Critics have suggested that knowledge by clerics of ancient Latin epics may have played a role in their composition. Subsequent criticism has vacillated between "traditionalists" and "individualists", but more recent historical research has done much to fill in gaps in the literary record and complicate the question of origins. Critics have discovered manuscripts and other traces of the legendary heroes, further explored the continued existence of a Latin literary tradition in the intervening centuries; the work of Jean Rychner on the art of the minstrels and the work of Parry and Lord on Yugoslavian oral traditional poetry, Homeric verse and oral composition have been suggested to shed light on the oral composition of the chansons, although this view is not without its critics who maintain the importance of writing not only in the preservation of the texts, but in their composition for the more sophisticated poems. Composed in Old French and intended for oral performance by jongleurs, the chansons de geste narrate legendary incidents in the history of France during the eighth and tenth centuries, the age of Charles Martel and Louis the Pious, with emphasis on their conflicts with the Moors and Saracens, disputes between kings and their vassals.
The traditional subject matter of the chansons de geste became known as the Matter of France. This distinguished them from romances concerned with the Matter of Britain, that is, King Arthur and his knights. A key theme of the chansons de geste, which set them off from the romances, is their critique and celebration of community/collectivity and their representation of the complexities of feudal relations and service; the subject matter of the chansons evolved according to public taste. Alongside the great battles and scenes of historic prowess of the early chansons there began to appear other themes. Realistic elements and elements from the new court culture began to appear. Other fantasy and adventure elements, derived from the romances, were added: giants and monsters appear among the foes along with Muslims. There is an increasing dose of Eas
An epic poem, epos, or epopee is a lengthy narrative poem, ordinarily involving a time beyond living memory in which occurred the extraordinary doings of the extraordinary men and women who, in dealings with the gods or other superhuman forces, gave shape to the moral universe that their descendants, the poet and his audience, must understand to understand themselves as a people or nation. Another type of epic poetry is epyllion, a brief narrative poem with a romantic or mythological theme; the term, which means "little epic", came into use in the nineteenth century. It refers to the erudite, shorter hexameter poems of the Hellenistic period and the similar works composed at Rome from the age of the neoterics; the most famous example of classical epyllion is Catullus 64. The English word epic comes from the Latin epicus, which itself comes from the Ancient Greek adjective ἐπικός, from ἔπος, "word, poem". Originating before the invention of writing, primary epics were composed by bards who used complex rhetorical and metrical schemes by which they could memorize the epic as received in tradition and add to the epic in their performances.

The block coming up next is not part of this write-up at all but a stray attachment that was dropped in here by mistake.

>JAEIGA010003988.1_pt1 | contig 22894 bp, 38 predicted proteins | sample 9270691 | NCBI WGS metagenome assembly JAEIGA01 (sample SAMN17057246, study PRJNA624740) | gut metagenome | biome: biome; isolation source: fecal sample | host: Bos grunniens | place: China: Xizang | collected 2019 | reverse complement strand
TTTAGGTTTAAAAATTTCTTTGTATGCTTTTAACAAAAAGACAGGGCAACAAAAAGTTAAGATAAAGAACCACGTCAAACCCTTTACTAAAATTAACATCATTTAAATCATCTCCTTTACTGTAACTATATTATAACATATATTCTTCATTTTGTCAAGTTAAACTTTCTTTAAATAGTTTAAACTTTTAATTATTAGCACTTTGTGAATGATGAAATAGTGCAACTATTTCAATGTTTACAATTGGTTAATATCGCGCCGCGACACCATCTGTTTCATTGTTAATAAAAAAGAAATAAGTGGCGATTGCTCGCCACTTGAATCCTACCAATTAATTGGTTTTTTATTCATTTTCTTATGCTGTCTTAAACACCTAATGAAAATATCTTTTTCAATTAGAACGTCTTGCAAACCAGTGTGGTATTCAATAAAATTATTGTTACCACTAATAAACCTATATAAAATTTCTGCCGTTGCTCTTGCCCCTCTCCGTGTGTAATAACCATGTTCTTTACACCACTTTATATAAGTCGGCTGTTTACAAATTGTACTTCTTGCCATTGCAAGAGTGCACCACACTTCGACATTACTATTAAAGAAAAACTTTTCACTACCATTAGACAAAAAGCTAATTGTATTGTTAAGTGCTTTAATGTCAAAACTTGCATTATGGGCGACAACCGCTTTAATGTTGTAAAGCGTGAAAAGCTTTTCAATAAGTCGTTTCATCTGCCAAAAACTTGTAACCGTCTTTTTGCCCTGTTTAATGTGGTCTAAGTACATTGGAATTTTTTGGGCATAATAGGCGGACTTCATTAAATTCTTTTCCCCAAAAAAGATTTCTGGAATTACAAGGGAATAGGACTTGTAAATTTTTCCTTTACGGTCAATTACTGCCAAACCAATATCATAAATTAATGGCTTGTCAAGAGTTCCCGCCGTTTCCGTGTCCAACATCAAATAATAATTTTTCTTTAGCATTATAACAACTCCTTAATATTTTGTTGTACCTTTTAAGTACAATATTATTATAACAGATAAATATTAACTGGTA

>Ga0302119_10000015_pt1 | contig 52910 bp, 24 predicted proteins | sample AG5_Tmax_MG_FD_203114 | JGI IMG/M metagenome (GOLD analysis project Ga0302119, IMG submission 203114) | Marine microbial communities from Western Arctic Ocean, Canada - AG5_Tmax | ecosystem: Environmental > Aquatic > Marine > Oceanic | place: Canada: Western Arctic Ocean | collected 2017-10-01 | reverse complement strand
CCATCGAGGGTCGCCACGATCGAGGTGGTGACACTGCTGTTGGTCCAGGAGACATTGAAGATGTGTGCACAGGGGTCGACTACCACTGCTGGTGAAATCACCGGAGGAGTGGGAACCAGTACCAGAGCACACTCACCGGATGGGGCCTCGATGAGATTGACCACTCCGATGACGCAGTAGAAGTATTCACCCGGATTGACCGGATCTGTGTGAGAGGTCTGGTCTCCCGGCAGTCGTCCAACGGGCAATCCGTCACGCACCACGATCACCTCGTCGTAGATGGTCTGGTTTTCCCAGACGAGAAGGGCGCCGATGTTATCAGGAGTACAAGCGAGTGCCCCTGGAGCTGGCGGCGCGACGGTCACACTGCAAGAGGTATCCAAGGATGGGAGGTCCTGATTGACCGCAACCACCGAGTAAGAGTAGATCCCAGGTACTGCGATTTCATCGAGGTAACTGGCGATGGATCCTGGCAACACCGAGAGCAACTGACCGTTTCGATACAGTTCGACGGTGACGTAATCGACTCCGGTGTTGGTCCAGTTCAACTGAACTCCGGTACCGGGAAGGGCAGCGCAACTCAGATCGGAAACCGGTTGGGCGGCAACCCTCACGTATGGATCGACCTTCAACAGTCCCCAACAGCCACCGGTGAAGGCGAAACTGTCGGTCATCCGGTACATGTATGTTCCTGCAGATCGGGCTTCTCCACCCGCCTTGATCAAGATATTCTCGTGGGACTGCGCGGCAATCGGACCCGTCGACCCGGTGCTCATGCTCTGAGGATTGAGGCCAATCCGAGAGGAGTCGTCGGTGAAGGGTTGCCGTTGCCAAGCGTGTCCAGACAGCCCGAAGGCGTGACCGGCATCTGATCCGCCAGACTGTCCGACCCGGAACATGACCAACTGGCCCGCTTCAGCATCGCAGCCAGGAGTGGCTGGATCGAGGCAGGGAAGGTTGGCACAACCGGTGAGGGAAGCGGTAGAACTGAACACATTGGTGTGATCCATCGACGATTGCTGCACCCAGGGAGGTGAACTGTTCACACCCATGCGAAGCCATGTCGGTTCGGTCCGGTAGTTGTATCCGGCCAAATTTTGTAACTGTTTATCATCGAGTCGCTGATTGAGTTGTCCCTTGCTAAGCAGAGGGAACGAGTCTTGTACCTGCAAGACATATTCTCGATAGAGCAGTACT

Hence aside from writers like Dante, Camões, Milton, Apollonius of Rhodes in his Argonautica and Virgil in Aeneid adopted and adapted Homer's style and subject matter, but used devices available only to those who write, in their works Nonnus' Dionysiaca and Tulsidas' Sri Ramacharit Manas used stylistic elements typical of epics. The oldest epic recognized is the Epic of Gilgamesh, recorded In ancient Sumer during the Neo-Sumerian Empire; the poem details the exploits of Gilgamesh, the king of Uruk. Although recognized as a historical figure, Gilgamesh, as represented in the epic, is a legendary or mythical figure; the longest epic written is the ancient Indian Mahabharata, which consists of 100,000 ślokas or over 200,000 verse lines, as well as long prose passages, so that at about 1.8 million words it is about four times the length of the Rāmāyaṇa, ten times the length of the Iliad and the Odyssey combined. Famous examples of epic poetry include the Sumerian Epic of Gilgamesh, the ancient Indian Mahabharata and Rāmāyaṇa, the Tamil Silappatikaram, the Persian Shahnameh, the Ancient Greek Odyssey and Iliad, Virgil's Aeneid, the Old English Beowulf, Dante's Divine Comedy, the Finnish Kalevala, the German Nibelungenlied, the French Song of Roland, the Spanish Cantar de mio Cid, the Portuguese Os Lusíadas, John Milton's Paradise Lost, Adam Mickiewicz's Pan Tadeusz.